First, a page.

Let’s look at the silver lining of a Covid lockdown, one beyond the obvious benefits. Parenting through connection with activities, tips and ideas to balance it all. A small change in perspective might help.
Surviving Covid lockdown (with kids)
The Coronavirus pandemic, with everything that comes with it, is scary. Having to stay at home, entertain and home school kids, plus do all the regular stuff that running a household entails can bring on anxiety.
It’s hard not to stress. But stressing over things we cannot control is futile. In lockdown mode, for the most part, we are in control.
This can be a scary time for children, because their regular routine is disrupted. They don’t get to see their friends in real life and they don’t fully understand what is happening and why. We sometimes don’t, but let’s be the leaders they need us to be. Our worry and stress will only have them worried and stress more.
I read a wonderful book recently on parenting from a place of connection. It highlighted something that rings so true in many high-stress situations – the power of connection. A lockdown with kids at home coupled with job uncertainty can definitely be one such volatile situation. I thoroughly recommend the book.
Covid. Lockdowns. It is what it is. Let’s focus on what we can control. Social distancing outside the home. Kindness. Yes, even the way we see the lockdown. Start small. Nurture connection. Change your perspective. Embrace it if you can.
I’m on day 4 of our self-imposed lockdown and I am starting to really enjoy the time we are spending together. We have a routine and that’s a good thing for us adults and a safe haven for kids.
Otherwise, there is this phrase most new parents probably remember from their days with a newborn, this too shall pass. It seemed so real at the time, but three years on I can tell you those moments went far too quickly.
Change of perspective
There is no doubt the economic fallout will add to our levels of stress and anxiety – I’ve linked to mental health helplines at the end, give them a call if you find it all too overwhelming. Ask your friends and family how they are doing. Connect.
Change your perspective. The choice of words we use matters. It sets the scene. A positive association creates a positive attitude and results in a positive experience. I once heard Turia Pitt speak to a room full of parents about the power of the mind. She’s had to battle it out, mentally and physically, to be where she is today but it was that positive can-do attitude that got her to be where she is today, after the fire.
She also said something remarkably simple yet so effective about the choice of words and the instant effect it can have on our minds. Instead of constantly reminding yourself “I should do this, I must do that…” begin saying “I get to do this! I get to do that!” The experiences will be instantly transformed too.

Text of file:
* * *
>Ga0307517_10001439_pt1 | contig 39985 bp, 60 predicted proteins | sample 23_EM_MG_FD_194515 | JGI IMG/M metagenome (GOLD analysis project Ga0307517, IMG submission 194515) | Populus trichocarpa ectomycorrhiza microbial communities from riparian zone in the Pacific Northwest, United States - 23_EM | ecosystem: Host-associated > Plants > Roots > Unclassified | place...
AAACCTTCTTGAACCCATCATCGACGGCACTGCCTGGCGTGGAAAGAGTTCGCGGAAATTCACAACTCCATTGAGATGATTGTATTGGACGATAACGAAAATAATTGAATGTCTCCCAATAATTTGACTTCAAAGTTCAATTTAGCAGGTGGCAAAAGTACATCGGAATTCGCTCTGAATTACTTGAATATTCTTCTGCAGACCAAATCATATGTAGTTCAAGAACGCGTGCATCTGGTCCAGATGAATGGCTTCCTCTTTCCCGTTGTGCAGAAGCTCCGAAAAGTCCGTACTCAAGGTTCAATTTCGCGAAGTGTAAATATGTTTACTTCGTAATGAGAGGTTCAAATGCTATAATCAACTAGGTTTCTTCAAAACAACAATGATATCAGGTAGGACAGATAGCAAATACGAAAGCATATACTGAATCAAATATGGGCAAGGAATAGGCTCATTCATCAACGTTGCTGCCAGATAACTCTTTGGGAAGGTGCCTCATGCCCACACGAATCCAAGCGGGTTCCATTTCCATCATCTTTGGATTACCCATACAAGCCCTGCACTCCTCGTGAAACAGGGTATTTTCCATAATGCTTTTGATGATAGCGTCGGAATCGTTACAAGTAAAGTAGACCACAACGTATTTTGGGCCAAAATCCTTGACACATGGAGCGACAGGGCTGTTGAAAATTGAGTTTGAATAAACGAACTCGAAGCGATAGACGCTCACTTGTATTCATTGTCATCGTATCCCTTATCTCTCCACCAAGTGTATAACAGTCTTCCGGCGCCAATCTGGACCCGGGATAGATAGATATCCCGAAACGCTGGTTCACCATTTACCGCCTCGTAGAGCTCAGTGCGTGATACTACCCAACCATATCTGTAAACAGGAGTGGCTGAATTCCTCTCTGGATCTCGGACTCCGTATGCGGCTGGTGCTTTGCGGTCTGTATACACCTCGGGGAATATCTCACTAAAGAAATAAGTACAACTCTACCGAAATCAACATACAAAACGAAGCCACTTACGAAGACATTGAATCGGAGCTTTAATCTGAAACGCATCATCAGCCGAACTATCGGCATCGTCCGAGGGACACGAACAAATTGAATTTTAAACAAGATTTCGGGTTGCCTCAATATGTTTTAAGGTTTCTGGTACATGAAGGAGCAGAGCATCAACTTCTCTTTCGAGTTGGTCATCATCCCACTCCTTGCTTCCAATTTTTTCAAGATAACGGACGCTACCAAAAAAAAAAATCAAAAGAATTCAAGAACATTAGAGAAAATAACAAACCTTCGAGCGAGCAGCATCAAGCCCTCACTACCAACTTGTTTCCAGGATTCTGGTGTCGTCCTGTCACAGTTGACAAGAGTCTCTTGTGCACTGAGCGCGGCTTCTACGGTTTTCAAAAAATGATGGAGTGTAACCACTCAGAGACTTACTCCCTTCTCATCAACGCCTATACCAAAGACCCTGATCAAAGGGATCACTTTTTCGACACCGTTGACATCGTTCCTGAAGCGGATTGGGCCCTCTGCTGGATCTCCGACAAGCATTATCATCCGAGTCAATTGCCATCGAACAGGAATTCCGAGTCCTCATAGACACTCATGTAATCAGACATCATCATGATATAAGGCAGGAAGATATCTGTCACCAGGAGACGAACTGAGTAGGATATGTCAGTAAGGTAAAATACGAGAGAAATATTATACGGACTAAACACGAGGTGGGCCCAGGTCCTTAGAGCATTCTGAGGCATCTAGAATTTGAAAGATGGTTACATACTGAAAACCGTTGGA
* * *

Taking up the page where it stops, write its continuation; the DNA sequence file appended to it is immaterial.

No doubt, your life will be chaotic at times, distracting and might feel unproductive. So, try to shift your mindset a little. The Covid lockdowns are for you. You get to be there for your loved ones and you get to do it for the greater good.
Use the Covid lockdown period to really connect with your loved ones, but especially with your kids.
Many Australians are frustrated that whilst they are doing their bit, voluntary social distancing is not working, calling for more widespread, policed and enforced lockdowns.
Look at this time as the perfect opportunity to connect with your kids more than ever, to foster growth, encourage amazing learning and celebrate the opportunity to see all of this first hand. Our otherwise busy, fast-paced lives mean we get to miss so much of this.
Turn the moments you do step away from work as an opportunity to spend quality time together. And the moments when you do work into super productive ones, around schedules that work for your family.
I am a single Mum working from home most days. There are times when I pause and put my phone away (except for the occasional I-need-to-take-a-photo-of-this moment which I have been sharing more so of late for inspiration on Insta). And I just throw myself into my daughter’s world of play and imagination. She amazes me with some of the things she comes up with!
There are also times I’ve had to ask my pre-schooler to play on her own in order to get work done – with a lockdown there will be many more. It’s important to get things done, but when Mummy Mia time comes I engage fully and completely. It helps me as much as it nourishes her.
Homeschooling during a lockdown
There is a lot of preparation going into schools and universities around online learning during the Covid-19 outbreak and potential lockdowns. Check out this article for some great tips on everything from keeping the routine going as close to normal as possible, to places where you can find resources online.
Sure, trying to do homeschooling whilst also working from home, can add a layer of complexity. But it might be that you focus on schooling in the mornings, and as the kids take the afternoon “off” for playing, you do your work then. It might mean setting 20-minute tasks for them to work on independently while you attend to work emails or calls.